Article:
Steps to success: fail faster
Interesting advice, and exactly what was recommended to a colleague of mine.
Lamenting a piece of work that had not turned out quite how she had planned, her highly esteemed mentor interrupted and said, “learn to fail faster”.
Failure? Yay! You tanked? Terrific!
These are not words we hear every day. Perhaps they should be.
There’s a scene in the Disney movie ‘Meet The Robinsons’ in which Lewis, a young inventor, has a monumental fail, covering everyone in peanut butter and jelly. Rather than get mad, the family cheered and whooped his wipeout.
“From failing, you learn. From success, not so much,” says one character. The Robinsons’s family motto (taken from a quote by Walt Disney himself) is “keep moving forward”.
We tend to make a big deal of our failures, just not usually in that celebratory way. Often the harshest judge of our mistakes is ourselves.
Failure. It even sounds like an unpleasant word. Like a lead weight. One which many of us are all too prepared to take up, pack in our already laden baggage and carry around to bring out every time we want to try something new, as a warning.
The problem is we can get caught up in the fear of failure itself. It is not so much that whatever we tried went wrong or fell flat, the fear seems to rest in what “not getting it right/succeeding” says about us.
There’s a perception that failure says we’re stupid, not good enough, unworthy, incapable, will never get it right.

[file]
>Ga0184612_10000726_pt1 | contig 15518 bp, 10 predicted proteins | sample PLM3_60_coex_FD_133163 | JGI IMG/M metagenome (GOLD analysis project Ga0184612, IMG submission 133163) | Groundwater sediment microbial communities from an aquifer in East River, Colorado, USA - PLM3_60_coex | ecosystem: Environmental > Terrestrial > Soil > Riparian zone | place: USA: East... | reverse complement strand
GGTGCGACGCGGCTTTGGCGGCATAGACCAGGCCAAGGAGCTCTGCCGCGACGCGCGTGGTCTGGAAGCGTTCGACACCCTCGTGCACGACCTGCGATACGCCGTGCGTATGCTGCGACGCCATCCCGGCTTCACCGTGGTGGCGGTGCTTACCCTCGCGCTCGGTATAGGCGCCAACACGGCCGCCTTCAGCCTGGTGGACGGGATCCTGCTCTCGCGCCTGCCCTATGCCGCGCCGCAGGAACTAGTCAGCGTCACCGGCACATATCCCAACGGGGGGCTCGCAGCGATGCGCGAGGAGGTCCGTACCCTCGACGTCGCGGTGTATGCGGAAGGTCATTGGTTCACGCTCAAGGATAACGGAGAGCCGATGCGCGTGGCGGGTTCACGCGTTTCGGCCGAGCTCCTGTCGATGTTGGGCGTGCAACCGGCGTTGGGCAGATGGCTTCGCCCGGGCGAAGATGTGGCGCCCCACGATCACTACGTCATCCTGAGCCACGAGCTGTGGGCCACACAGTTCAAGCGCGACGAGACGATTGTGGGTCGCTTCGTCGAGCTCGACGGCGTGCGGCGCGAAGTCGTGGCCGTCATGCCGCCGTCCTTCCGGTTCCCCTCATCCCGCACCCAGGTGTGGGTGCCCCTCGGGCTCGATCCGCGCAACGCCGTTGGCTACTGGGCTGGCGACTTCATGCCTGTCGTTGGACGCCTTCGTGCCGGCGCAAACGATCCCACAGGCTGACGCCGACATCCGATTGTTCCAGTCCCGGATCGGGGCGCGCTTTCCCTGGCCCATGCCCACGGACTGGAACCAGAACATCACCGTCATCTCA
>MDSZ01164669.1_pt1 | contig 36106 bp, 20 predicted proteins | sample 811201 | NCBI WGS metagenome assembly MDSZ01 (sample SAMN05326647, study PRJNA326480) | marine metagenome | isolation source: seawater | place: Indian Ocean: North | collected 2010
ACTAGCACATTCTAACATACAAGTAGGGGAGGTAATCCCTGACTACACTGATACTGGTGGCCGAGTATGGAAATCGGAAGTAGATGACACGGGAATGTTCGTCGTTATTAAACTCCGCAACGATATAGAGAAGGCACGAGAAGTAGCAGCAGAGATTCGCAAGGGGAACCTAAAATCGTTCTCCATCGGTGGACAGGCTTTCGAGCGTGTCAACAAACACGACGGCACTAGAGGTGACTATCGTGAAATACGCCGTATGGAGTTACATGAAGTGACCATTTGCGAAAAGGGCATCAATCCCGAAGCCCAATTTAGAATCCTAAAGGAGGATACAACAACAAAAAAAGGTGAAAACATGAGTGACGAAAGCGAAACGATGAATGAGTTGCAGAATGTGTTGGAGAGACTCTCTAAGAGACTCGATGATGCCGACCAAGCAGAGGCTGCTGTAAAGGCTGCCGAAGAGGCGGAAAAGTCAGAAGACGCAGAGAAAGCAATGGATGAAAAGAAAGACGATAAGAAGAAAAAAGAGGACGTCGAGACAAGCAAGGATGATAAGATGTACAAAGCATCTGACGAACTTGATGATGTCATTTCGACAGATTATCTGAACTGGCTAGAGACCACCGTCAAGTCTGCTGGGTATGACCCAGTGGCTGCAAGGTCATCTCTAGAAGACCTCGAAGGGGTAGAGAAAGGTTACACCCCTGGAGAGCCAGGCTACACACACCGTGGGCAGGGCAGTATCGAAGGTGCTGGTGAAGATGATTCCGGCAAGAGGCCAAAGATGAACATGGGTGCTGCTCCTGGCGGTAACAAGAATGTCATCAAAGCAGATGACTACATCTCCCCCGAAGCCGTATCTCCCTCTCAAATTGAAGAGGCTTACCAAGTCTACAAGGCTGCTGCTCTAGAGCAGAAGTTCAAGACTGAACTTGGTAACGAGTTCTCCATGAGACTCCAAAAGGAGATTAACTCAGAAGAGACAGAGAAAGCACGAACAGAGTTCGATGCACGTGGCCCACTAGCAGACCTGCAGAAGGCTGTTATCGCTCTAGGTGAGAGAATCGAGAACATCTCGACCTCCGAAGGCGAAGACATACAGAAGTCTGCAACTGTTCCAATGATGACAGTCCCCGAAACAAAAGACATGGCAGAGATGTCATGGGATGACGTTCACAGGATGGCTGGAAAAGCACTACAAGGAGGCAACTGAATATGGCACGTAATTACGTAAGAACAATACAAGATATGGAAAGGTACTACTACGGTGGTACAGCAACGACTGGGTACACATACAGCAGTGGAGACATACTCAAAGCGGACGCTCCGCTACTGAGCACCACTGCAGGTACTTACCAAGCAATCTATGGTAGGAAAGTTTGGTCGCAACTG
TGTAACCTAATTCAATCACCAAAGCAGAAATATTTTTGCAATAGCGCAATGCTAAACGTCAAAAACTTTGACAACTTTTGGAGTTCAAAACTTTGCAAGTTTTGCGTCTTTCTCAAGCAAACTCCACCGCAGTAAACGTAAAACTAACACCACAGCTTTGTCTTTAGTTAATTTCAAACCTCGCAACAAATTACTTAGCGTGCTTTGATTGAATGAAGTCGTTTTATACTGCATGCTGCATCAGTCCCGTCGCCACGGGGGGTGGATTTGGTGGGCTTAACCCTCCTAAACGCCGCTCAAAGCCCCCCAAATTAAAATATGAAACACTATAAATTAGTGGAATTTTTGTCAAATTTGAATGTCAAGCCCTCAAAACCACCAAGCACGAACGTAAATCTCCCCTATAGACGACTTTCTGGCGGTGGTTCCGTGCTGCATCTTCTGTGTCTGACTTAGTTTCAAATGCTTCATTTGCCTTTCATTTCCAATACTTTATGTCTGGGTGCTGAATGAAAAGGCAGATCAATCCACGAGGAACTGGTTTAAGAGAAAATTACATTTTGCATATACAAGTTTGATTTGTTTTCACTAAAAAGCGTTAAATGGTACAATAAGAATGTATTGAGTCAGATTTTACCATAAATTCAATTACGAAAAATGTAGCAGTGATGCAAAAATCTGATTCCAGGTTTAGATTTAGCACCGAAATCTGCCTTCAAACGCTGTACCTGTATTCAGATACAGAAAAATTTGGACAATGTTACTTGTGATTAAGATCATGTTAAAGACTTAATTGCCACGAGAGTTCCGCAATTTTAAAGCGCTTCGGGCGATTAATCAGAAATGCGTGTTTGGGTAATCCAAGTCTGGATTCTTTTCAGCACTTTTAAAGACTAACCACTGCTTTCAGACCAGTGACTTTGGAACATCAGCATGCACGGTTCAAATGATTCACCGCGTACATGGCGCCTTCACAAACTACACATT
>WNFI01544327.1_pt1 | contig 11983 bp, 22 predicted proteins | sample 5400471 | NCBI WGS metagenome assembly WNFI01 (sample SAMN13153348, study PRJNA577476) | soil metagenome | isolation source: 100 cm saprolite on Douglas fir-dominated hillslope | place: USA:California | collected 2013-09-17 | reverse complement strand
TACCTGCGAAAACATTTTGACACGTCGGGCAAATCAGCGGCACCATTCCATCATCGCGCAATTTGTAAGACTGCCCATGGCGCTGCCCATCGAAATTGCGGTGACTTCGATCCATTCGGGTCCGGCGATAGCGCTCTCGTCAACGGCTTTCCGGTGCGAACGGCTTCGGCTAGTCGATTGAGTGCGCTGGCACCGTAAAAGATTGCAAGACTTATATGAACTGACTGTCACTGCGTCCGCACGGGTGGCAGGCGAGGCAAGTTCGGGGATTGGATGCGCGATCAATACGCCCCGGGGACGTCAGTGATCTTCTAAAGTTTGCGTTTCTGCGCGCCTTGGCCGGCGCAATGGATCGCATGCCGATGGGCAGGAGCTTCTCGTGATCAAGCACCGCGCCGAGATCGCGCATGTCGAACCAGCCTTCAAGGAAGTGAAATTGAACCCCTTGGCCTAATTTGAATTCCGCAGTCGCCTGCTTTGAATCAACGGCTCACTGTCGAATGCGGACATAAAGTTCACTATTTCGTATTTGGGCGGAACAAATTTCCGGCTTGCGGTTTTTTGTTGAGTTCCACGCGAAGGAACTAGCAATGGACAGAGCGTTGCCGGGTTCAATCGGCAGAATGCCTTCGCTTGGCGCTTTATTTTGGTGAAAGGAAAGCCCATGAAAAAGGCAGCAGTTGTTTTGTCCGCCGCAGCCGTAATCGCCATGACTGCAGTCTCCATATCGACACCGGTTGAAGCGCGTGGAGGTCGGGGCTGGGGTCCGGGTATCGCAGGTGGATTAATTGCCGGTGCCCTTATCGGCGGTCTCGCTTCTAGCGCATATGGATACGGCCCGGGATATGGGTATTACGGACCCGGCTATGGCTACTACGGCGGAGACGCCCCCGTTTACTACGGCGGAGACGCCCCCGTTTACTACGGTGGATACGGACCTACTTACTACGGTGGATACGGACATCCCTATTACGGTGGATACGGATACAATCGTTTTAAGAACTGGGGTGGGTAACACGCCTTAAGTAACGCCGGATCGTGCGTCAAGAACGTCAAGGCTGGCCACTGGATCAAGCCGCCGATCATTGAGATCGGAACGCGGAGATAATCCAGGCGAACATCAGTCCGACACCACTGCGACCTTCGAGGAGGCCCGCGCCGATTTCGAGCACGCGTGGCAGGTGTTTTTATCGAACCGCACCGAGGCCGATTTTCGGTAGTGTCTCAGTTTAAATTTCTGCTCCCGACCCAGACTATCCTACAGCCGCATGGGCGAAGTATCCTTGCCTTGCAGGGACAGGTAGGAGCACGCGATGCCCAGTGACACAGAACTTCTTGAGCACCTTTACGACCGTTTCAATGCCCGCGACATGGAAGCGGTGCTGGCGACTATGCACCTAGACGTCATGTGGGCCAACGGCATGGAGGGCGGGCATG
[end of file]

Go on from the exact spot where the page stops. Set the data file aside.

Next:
This makes failure hard to accept and let go of. How often have I stayed in something far longer than I knew, in my heart, I should, simply because I didn’t want to fail?
Jobs (whole career paths), relationships; heck, even snack food: an $8 box of “health food” crackers that tasted like cardboard. Did I cut my losses and throw them away? Nope. I refused to admit I had screwed up — $8 after all! They stayed on my counter for a month. I told myself I’d eat them eventually (reminded whenever I saw them of my poor choice), until luckily the ants got them and they had to be binned. Afraid of even a grocery shopping failure.
But what does failure actually say about us? We’re human. We were brave, we got out there, tried something and we found one way not to do it … lots of other possibilities still exist. And by the laws of probability, it’s a numbers game and we’re statistically more likely to succeed the next time.
I’m not saying we shouldn’t try our very best and give a concerted effort on ideas we truly feel are moving us in the right direction. Fear of success can be just as disempowering as a fear of failure (but that’s for another week!).
When things don’t go as we’d hoped and planned, can we pick ourselves up quicker, dust ourselves off and hop straight back in that saddle, learning from what went wrong and knowing we’re all that bit closer to our success? Fail faster and “keep moving forward”.
• Julia Pitt is a trained success coach and certified NLP practitioner on the team at Benedict Associates. For further information contact Julia on 705-7488, www.juliapit tcoaching.com.